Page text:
By Marina Menéndez Quintero
January 25, 2020
Translated and edited by Walter Lippmann for CubaNews.
Chilling tales of lies, slander and unjust prison sentences could come to the fore, totally naked, if nothing blocks the work of the judges who make up an unusual court: the Ethics Tribunal which has set out to investigate – and ventilate! – the most notorious cases of lawfare.
Perhaps because the court is presided over by an Argentine constitutionalist magistrate – the prestigious and experienced Eduardo Barsesat – or because the news has had wide repercussions in his country, the media has pointed out that the entity is a creation of “sectors close to Kirchnerism” .
However, Barsesat explained that the idea had been around for two years and, in fact, it was conceived in Madrid, not in Buenos Aires. It was in the Spanish capital that the foundation of the court was first announced last November, and the city in which its ruling will also be announced exactly one year later, next November.
According to the magistrate’s statement to the alternative media El Destape Radio, this is “a joint initiative of the Lawfare Institute of Sao Paulo, which includes Lula’s defense lawyers, and the Common Action Forum of African countries.
The lawyer – who has participated as a prosecutor and judge, respectively, in two other ethical judicial processes (the one that was developed to establish the responsibilities of the Argentine military dictatorship and the one that analyzed crimes for economic, social and cultural crimes) – is concerned that lawfare “is not foreseen in any international doctrine” and constitutes, he says, “a perverse practice that generates the civil death” of those who are its victims.
“Many believe that the processes that disqualified Lula from being a presidential candidate or that they used here to persecute Cristina (Fernández) or to outlaw (Rafael) Correa, are normal processes; and we want to demonstrate that they are irregular,” he explained to other media.
“It’s a judicial persecution in which nobody is very sure of what their rights are,” he said in one of the many interviews he has given in recent days, while denouncing the digital publication Perfil: “Lawfare, or judicial warfare, which would be its meaning in Spanish, is a practice of persecution and destruction of political opponents or enemies, using judicial processes as a weapon.
In accordance with the announcement, the Ethics Tribunal that has just been set up will issue summonses and collect testimonies and documents, interview detainees and then issue an ethical judgement.
Barsesat is not too concerned that such a ruling will not lead to effective penalties.
In an article close to a declaration of principles about the functioning of the court and signed by the jurist himself in El Destape, Barsesat recognizes that, in the face of what he calls “a new modality of the former doctrine of “national security” – and which operates, fundamentally, by implementing the rotten leg of the administration of justice – it is difficult to expect a trial of lawfare before the same judges who are its executors and ideological supporters.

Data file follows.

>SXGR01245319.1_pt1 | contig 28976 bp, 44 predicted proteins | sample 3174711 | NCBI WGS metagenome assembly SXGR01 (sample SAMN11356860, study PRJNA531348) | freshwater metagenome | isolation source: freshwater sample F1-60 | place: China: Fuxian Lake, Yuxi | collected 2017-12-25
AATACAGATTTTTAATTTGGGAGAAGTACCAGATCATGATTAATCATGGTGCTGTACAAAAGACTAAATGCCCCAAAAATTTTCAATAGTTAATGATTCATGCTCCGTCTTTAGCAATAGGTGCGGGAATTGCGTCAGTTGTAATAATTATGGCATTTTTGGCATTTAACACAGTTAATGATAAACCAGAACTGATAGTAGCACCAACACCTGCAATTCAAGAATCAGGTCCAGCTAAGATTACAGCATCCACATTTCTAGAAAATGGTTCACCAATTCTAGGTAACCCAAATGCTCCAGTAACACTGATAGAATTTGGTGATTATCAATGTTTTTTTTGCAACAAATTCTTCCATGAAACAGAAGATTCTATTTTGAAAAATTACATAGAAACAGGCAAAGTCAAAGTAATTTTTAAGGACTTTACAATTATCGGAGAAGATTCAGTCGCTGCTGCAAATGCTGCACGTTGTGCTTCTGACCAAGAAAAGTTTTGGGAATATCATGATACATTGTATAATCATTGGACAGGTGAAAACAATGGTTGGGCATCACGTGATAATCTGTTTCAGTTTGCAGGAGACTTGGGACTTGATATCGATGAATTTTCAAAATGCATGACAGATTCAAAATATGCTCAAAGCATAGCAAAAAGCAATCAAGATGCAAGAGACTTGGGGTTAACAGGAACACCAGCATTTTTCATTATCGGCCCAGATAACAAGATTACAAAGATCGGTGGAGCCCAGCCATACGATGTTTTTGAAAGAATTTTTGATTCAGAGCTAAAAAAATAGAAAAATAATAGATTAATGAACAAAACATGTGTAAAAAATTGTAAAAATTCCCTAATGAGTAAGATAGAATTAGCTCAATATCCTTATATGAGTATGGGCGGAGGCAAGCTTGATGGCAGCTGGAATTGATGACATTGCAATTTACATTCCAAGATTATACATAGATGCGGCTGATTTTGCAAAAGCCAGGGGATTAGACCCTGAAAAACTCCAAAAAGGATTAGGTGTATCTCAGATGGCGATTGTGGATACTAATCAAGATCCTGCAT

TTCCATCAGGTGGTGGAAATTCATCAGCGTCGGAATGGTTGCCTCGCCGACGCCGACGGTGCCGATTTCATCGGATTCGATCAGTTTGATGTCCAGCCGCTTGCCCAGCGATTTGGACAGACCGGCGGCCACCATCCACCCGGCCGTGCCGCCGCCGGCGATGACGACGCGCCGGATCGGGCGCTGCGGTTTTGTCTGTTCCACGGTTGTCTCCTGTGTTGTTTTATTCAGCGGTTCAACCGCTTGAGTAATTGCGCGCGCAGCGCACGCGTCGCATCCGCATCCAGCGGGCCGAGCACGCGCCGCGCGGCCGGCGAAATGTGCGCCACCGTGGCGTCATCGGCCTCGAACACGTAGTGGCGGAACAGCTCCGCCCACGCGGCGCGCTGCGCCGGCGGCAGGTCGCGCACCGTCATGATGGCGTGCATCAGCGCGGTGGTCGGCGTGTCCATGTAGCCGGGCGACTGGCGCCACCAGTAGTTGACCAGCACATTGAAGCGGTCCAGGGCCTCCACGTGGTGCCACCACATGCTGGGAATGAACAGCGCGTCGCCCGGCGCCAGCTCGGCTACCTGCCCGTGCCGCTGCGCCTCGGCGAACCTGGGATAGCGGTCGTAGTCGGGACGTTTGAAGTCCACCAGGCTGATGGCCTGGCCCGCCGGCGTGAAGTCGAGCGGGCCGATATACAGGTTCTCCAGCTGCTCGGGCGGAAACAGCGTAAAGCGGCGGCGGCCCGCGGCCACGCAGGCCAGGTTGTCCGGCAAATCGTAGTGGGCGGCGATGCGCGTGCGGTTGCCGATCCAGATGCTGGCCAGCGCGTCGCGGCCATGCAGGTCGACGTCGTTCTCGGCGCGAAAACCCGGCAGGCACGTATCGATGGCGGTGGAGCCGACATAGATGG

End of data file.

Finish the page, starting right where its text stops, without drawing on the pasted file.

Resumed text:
“Nor are there any jurisdictional bodies, regional or international, that can operate with training and authority to disrupt the lawfare,” he adds.
However, it also takes into account that there is a need to “make people aware of the irregularity and anti-juridicality of this phenomenon, while advancing in “the task of making people aware of this new instrument of social domination, and opening up paths for future challenges before judicial bodies, national, regional and international.
These political crimes will not be the only ones to be tried, as they could be considered.
What Barsesat calls “a new undertaking of that juridical consciousness of humanity that comes from a resolution of the CAF (the Common Action Forum), to constitute the Common Action Tribunal (the name of this very special court)”. It also intends to prosecute the practice that he identifies as whistleblowing: “the persecution as informants, of those who make public data described as secret by the hegemonic powers,” he explains.
And one wonders if it would be possible, then, to also analyze the persecution that keeps the Australian journalist Julian Assange virtually under kidnapping. Unfortunately, many in the world seem to have forgotten the effectiveness of the leaks that published, in black and white, the hairs and signs of the warlike execution of W. Bush. This was thanks to the audacity of his web site Wikileaks. The same could be said of then Sergeant Bradley Manning (Chelsea Manning).
There is reason to wonder whether the penetrated judicial systems that have put this practice into effect will allow the court headed by Barsesat and composed of also experienced jurists from other nations to proceed, when they require files, or the “evidence” that in many cases does not exist?
But the truth is that his appearance could not be more fair and timely.
A look at recent events in Latin America – just to look at this part of the world – and even a glance at the events that are taking place right now, allows us to see how recurrent the use of “the judicial war”, or “the judicialization of politics”, as it is more commonly known, is to stone not only progressive or frankly leftist political leaders. It is also being used to demonize movements and parties, to twist the destinies of some countries and, of course, to criminalize political processes.
The case of Luiz Inácio Lula da Silva, who was confined in an improvised prison at the police headquarters in Curitiba for a year and a half after a trial that was rushed to a close when the resources of the defense had not yet been exhausted, and against whom some six legal cases are still open on unproven charges, so that his freedom is still not definitive, is the most notorious.
He was succeeded by his fellow worker and co-religionist of the Workers’ Party, Dilma Rousseff, the first piece of work to be broken in Brazil by means of treason, distortion and lies, in an impeachment that anticipated the political play in gestation.
Also victims of lawfare are former Ecuadorian Vice President Jorge Glas, locked up and then transferred to an inhospitable maximum security prison for acts that were not sufficiently proven and considered corrupt. Also, former President Rafael Correa himself, prevented from returning to Ecuador by the arrest warrants circulated to Interpol against him,. These are also on the basis of unproven accusations that have ranged from an alleged attempt to kidnap a congressman to the presumption that he was organizing a coup d’état. It’s a fantasy!
But the judicial persecution has also been hung on less prominent figures such as former ministers or ex-officials of the Argentine governments of “the Kirchners”. It is still hanging over Vice President Cristina Fernandez, accused of several alleged acts of corruption, and the first voice to denounce lawfare as a way of judicializing politics.